Gumnut Yarns makes a thread called Poppies, which is a wool / silk blend, and I had the occasion to use the thread while I was working on the crewel smalls from Tristan Brooks Designs. I liked the thread a lot! I knew Gumnut Yarns came in a range of thread types, but I wasn’t familiar with them, so I dropped the company a line, and was able to procure through their US distributor, Custom House of Needlearts, a sample skein of each type of embroidery thread they produce. So let’s look at the threads up close…
I haven’t had a chance to stitch with any of the Gumnut Yarns threads, aside from Poppies, and although I know the true test of an embroidery thread is how well it stitches, I also tend to judge threads by their look and feel when they’re skeined up. Don’t you? If you walk into your local needlework shop and pick up a thread you’re unfamiliar with, and it doesn’t pass your first scrutiny, do you buy it? I don’t, usually. The only exception would be when a thread has had such rave reviews that I have to try it out myself, regardless of what it may look like to me when I first encounter it in a shop.
So the first thing I do whenever I examine a thread for hand embroidery is look at it and feel it. I examine the structure of the thread, including the twist, the feel of the thread between my fingers, the weight of the skein, and generally the end of the thread, if I can find a loose end.
While it’s kind of hard to do the “feel” test when viewing a thread online, the visual says a lot, so here are Gumnut Yarns embroidery threads, close up.
Presently, Gumnut produces six types of thread. From left to right in the photo above they are: Tulips, which is mohair; Blossoms, which is crewel wool; Daisies, which is a fine wool (suitable for crewel as well – finer than Blossoms); Poppies, a 50/50 silk/wool blend; Buds, a perle silk; and Stars, a stranded silk. At one time, Gumnut also produced variegated shades of many of the above threads, but these have been discontinued.
Blossoms and Daisies are 100% wool crewel threads. Blossoms is the larger of the two, while Daisies is a fine weight crewel wool.
You can see the the Blossoms on the left is a fatter looking thread compared to the Daisies on the right. They are both nice wool threads – soft, not scratchy – with the characteristics of wool: a slight sheen or “sparkle” from the wool fibers, a bit of stretchy “boing” that seems to go along with most crewel wools, and the little curly, hairy shards that fluff out from the twist – kind of like the “nap” of the thread. Both are threads that feel nice – they aren’t dry and scratchy, they have a bit of body and some weight, but aren’t heavy.
Tulips is the mohair thread, suitable for crewel work as well. Mohair is different from wool – it is made from Angora goat’s hair – and it is not as curly as wool, so you can see in the close-up that the fibers that stick out from the actual thread are longer and straighter. It’s a soft thread and feels very nice when pulled through the fingers. The twist on the mohair thread is a bit looser and longer than the twist on the wools.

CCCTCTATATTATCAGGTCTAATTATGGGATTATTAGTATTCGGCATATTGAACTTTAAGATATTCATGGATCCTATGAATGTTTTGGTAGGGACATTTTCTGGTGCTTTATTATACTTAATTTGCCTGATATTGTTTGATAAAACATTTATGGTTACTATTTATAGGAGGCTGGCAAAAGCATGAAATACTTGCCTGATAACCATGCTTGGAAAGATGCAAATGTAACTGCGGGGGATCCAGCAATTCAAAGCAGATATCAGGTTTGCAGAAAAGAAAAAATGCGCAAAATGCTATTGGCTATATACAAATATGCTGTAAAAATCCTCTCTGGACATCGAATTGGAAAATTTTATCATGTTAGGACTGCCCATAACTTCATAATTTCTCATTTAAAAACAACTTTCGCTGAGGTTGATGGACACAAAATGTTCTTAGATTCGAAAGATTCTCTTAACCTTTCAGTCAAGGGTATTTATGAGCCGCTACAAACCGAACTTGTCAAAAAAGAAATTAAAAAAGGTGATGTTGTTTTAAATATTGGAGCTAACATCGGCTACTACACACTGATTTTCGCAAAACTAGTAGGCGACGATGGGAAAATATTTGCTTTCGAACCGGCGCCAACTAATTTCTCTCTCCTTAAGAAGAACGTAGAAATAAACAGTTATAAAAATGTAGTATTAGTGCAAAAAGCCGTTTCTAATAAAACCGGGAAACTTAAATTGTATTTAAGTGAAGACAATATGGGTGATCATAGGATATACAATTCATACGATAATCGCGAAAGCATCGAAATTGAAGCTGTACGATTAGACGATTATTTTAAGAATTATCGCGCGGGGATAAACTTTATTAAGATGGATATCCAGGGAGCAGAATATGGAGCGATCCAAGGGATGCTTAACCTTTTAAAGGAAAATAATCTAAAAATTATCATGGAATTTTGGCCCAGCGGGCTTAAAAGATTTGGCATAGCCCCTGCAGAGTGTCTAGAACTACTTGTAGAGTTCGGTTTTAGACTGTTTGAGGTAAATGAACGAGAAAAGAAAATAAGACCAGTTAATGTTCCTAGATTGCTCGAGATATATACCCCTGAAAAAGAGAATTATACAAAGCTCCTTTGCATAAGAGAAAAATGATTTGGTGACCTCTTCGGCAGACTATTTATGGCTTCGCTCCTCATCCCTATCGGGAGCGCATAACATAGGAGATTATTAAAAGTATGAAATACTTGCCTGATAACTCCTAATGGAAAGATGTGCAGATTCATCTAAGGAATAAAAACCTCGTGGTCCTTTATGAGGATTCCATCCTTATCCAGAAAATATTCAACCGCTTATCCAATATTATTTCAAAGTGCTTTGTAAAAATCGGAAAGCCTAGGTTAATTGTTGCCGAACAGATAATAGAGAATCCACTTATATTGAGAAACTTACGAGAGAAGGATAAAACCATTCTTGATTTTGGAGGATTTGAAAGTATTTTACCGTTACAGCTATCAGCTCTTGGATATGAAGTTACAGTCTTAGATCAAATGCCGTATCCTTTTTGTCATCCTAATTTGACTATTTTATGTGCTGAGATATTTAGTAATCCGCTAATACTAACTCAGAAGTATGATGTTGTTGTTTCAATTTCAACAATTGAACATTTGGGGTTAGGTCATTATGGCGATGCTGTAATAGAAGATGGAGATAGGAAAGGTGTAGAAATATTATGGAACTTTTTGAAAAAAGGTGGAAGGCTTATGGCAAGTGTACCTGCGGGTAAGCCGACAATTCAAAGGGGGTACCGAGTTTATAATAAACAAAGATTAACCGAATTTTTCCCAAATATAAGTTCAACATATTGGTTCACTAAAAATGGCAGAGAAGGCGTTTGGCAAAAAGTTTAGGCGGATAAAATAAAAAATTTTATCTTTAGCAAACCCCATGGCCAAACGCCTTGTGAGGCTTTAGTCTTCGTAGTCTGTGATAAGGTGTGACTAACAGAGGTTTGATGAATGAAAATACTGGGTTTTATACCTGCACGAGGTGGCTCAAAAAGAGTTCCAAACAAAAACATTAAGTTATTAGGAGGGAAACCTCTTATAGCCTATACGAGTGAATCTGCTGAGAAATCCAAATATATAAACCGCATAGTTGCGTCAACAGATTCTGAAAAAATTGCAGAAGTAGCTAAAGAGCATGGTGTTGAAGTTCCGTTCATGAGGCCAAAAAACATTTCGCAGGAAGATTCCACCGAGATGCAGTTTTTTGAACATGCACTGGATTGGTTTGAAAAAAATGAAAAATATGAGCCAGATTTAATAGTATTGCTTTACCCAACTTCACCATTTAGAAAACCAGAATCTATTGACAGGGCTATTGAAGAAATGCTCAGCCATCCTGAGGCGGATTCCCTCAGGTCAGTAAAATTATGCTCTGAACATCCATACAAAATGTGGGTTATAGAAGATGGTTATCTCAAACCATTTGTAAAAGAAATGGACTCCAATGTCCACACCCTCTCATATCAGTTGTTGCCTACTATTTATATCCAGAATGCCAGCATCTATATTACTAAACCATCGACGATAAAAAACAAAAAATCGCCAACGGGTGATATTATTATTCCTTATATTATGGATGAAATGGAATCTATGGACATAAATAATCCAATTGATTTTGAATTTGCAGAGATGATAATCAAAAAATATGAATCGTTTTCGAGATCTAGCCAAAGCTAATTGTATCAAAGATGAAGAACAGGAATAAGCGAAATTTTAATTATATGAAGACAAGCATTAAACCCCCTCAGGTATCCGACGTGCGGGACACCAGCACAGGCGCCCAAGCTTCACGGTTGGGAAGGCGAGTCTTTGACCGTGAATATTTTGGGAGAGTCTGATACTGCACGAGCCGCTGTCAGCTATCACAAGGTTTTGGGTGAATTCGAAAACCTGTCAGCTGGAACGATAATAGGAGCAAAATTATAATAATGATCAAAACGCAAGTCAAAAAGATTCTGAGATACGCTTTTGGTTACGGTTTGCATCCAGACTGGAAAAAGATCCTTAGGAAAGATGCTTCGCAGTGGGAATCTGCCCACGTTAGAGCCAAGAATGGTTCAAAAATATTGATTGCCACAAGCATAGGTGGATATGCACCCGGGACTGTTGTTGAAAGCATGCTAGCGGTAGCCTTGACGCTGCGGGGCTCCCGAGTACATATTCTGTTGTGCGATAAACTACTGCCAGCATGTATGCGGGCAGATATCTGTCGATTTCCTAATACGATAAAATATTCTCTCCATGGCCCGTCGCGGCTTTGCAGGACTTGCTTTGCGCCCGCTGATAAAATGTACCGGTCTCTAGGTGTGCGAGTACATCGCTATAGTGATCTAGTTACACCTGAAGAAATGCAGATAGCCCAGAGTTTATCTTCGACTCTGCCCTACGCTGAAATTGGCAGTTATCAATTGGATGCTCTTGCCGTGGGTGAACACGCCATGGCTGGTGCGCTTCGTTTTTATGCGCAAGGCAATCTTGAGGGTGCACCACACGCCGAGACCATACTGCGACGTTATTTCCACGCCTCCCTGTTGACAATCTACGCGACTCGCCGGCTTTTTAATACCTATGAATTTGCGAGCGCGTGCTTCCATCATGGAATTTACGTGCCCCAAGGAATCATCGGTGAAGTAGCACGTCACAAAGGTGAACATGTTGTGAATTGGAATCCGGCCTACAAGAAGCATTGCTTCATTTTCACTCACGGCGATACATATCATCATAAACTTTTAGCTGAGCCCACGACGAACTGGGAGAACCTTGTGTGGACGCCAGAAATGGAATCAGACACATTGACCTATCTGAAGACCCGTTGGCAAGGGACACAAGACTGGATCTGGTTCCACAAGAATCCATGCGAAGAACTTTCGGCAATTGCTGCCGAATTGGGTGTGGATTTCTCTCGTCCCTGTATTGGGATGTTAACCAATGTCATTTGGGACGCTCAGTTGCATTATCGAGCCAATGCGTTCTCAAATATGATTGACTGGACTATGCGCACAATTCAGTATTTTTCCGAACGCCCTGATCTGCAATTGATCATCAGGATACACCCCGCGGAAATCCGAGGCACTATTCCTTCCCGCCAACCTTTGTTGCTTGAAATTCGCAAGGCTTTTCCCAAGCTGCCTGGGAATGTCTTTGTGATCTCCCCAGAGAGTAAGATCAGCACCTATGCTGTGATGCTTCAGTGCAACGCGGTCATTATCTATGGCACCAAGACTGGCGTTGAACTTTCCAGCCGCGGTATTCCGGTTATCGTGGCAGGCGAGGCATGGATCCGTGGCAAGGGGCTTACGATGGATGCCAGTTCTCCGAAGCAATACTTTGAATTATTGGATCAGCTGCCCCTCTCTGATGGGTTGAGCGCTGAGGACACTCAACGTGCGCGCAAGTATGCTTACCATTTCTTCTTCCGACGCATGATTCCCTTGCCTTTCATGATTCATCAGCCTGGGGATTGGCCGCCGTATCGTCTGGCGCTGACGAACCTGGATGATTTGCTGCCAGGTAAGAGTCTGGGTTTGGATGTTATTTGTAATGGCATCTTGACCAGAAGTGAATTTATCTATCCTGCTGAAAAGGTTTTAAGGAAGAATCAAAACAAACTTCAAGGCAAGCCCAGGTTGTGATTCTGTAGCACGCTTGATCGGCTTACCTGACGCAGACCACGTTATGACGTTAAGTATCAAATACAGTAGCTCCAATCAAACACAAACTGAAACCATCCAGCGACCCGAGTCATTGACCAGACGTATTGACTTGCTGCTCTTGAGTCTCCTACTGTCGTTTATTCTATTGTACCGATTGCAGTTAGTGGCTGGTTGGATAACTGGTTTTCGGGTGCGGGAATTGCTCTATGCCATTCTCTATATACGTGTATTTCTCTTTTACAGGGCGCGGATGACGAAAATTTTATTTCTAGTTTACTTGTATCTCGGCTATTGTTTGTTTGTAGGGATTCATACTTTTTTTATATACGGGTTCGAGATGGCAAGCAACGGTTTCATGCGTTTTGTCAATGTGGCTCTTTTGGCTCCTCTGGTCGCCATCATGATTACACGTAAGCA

You can get kind of a sense of the difference between the mohair and the wools here – the mohair, again, has a longer twist, and it also has more of a sheen to it than the wool threads do.
Poppies is the 50/50 wool/silk blend from Gumnut Yarns. It’s on the left in the photo above, next to Daisies, the fine wool. Right off the bat, you can see a noticeable difference: Poppies has a closer, more discernible twist, and it has much more sheen to it. It also does not sport the same amount of fuzzy sprays that come off the wool.
This photo illustrates the sheen a bit better. You can also tell that the Poppies on the left is not as springy – it’s definitely a smoother looking thread, thanks to the silk content.
And finally, the silk: the blue is Buds, a perle silk, about the size, I’d say, of a #8 cotton perle (but much softer). The green is Stars, and it is a stranded silk, grouped in six strands which can be used individually for fine embroidery. I really like the look of both of these threads and am eager to stitch with them. (What can I say? I’m a bit of a sucker for silk!). The twist on the Stars individual strands looks very nice and tiny, a little tight, but not too tight. It looks like it would make a nice thread for needlepainting.
If you’d like to read more about these threads, visit the Gumnut Yarns website. You can view the shades available for each kind of thread (lots of beautiful shades!) and read more about each individual thread. They also have a gallery that’s worth looking at (check out Maggie the Cat!). You can also find out who stocks the threads in various countries.
I plan to stitch a bit with each of the threads as soon as I have the opportunity, so I’ll probably have more to say about them then! So far, I like what I see!
Speaking of threads, make sure you tune in on Monday – I’m giving away a wonderful collection of Renaissance Dyeing wool threads (the whole Elizabethan range!) So don’t miss that!
Have a terrific weekend!